I am trying to parse json files that contain sequences of slashes and backslashes in some of their strings like this:

echo '{"tag_string":"/\/\/\ test"}' | jq

which gives me:

parse error: Invalid escape at line 1, column 27

I have tried escaping with backslashes at different positions, but I can't seem to find a correct way. How do I output the string as it is, without removing any character or getting errors?

This only works on bash, but not sh (or zsh):

echo '{"tag_string":"/\\/\\/\\ test"}' | jq -r '.tag_string'
/\/\/\ test
  • So have you tried to look at what echo returns?
    – zerkms
    Mar 2, 2017 at 2:39
  • @zerkms no problems with echo: {"tag_string":"/\/\/\ test"}
    – ae701
    Mar 2, 2017 at 2:42
  • What does "no problems" mean? My point was for you to get what it outputs and see that it's not valid JSON. Take whatever it returns and put into any JSON validator for details.
    – zerkms
    Mar 2, 2017 at 2:46
  • @zerkms I meant by "no problem", this is what I want the final output to be, I already know it's not valid JSON. jsonlint gives me: Expecting 'STRING', 'NUMBER', 'NULL', 'TRUE', 'FALSE', '{', '[', got 'undefined', and I'm asking how those characters must be escaped to not have an error.
    – ae701
    Mar 2, 2017 at 2:51
  • @ae701 - Your problem description is very confusing because on the one hand you indicate you have some "JSON files", but on the other hand, your examples are tangled up with shell issues. Do you have JSON files, or are you trying to convert some non-JSON files to JSON? ...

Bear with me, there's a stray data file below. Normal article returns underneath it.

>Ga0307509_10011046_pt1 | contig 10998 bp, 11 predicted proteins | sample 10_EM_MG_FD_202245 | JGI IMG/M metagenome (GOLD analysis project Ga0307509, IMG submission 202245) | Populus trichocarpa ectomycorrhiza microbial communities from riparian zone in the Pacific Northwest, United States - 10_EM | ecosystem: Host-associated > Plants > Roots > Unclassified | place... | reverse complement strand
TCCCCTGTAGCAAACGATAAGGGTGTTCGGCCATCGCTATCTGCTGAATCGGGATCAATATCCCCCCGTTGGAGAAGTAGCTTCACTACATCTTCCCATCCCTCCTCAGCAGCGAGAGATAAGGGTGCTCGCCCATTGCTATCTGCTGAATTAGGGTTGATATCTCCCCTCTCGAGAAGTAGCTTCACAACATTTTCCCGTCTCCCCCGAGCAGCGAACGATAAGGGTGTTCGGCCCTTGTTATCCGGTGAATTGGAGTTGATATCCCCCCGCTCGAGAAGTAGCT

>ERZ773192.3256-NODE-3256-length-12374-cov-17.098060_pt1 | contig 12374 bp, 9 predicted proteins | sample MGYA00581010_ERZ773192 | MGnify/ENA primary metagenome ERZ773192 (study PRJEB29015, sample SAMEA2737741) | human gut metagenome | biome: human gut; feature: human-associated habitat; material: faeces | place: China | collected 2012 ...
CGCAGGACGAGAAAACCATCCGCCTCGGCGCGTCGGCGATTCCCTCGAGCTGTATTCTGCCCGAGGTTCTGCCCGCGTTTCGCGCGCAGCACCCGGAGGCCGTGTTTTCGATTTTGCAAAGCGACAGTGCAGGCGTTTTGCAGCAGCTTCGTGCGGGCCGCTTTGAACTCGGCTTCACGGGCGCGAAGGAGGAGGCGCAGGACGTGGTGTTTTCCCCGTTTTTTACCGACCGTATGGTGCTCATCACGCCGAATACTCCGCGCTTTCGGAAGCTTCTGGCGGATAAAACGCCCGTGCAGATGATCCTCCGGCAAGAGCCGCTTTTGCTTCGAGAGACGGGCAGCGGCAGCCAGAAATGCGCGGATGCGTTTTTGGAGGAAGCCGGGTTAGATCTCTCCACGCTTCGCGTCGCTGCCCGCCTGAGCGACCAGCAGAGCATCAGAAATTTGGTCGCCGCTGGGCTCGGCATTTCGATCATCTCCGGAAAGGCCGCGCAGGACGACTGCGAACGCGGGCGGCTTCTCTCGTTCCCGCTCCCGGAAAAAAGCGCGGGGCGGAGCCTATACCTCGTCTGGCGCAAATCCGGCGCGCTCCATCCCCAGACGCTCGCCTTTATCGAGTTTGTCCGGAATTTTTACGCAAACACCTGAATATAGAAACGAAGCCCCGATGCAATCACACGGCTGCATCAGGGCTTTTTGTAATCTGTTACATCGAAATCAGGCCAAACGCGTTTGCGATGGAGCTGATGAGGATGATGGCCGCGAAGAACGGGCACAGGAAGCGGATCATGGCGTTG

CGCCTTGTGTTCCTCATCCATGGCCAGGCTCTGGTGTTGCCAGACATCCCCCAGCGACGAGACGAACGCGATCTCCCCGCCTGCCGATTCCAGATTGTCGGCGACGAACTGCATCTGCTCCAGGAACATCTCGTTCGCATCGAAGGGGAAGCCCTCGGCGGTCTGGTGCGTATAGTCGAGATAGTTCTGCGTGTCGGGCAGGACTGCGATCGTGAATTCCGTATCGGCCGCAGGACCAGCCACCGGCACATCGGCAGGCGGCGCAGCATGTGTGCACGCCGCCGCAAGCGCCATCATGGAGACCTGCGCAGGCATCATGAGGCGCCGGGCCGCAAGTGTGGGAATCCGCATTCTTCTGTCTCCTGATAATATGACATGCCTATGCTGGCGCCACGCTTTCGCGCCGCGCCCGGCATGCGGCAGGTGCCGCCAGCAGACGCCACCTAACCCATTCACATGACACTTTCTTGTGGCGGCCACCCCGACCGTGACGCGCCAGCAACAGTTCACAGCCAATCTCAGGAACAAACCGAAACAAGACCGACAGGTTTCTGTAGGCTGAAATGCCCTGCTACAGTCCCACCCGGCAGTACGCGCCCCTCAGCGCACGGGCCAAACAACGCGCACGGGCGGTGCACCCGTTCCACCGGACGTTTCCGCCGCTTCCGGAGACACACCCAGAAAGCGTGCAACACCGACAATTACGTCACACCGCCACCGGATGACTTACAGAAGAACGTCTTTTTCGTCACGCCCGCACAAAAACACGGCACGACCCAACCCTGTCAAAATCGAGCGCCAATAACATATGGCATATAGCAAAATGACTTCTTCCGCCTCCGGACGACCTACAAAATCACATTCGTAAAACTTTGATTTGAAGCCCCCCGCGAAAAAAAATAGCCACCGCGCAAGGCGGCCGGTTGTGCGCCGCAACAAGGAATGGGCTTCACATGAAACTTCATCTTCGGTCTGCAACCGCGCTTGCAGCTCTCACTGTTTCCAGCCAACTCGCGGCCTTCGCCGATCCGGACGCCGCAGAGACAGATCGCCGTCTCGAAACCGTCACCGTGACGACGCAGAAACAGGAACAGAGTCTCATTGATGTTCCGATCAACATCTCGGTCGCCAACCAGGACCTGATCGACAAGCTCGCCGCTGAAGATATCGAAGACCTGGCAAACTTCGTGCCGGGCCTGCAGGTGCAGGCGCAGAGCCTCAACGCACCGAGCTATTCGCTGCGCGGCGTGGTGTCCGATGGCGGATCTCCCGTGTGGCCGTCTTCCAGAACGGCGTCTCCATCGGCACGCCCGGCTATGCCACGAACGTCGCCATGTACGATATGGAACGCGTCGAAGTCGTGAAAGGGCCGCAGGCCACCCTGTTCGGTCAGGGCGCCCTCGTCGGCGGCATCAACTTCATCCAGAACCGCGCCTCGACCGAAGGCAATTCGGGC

– peak
    Mar 2, 2017 at 4:09

3 Answers 3


A forward slash character is legal, but a single backslash character is not. According to json.org char description, the valid chars are:

    \u four-hex-digits 

So in your example, the single backslashes are not legal, you need either "\\" which is interpreted as double backslashes, or you need to remove them entirely.


If you are trying to include literal backslashes:


echo '{"tag_string":"/\\/\\/\\ test"}' | jq
  "tag_string": "/\\/\\/\\ test"

echo '{"tag_string":"/\\/\\/\\ test"}' | jq -r '.["tag_string"]'
/\/\/\ test


echo '{"tag_string":"/\\\\/\\\\/\\\\ test"}' | jq -r '.["tag_string"]'
/\/\/\ test

printf "%s" '{"tag_string":"/\\/\\/\\ test"}' | jq -r '.["tag_string"]'
/\/\/\ test
  • This fails with the same message: parse error: Invalid escape at line 1, column 27, and Expecting 'STRING', 'NUMBER', 'NULL', 'TRUE', 'FALSE', '{', '[', got 'undefined' from npm's jsonlint
    – ae701
    Mar 2, 2017 at 3:02
  • Edit: this actually works on bash, but not sh, which is the shell I'm using for my scripts.
    – ae701
    Mar 2, 2017 at 3:15

If you are trying to convert a file with non-JSON strings, then consider a tool such as any-json. Using the "cson-to-json" mode, "\/" will be interpreted as "/":

$ any-json -format=cson


{"tag_string":"/\/\/\ test"}


  "tag_string": "/// test"

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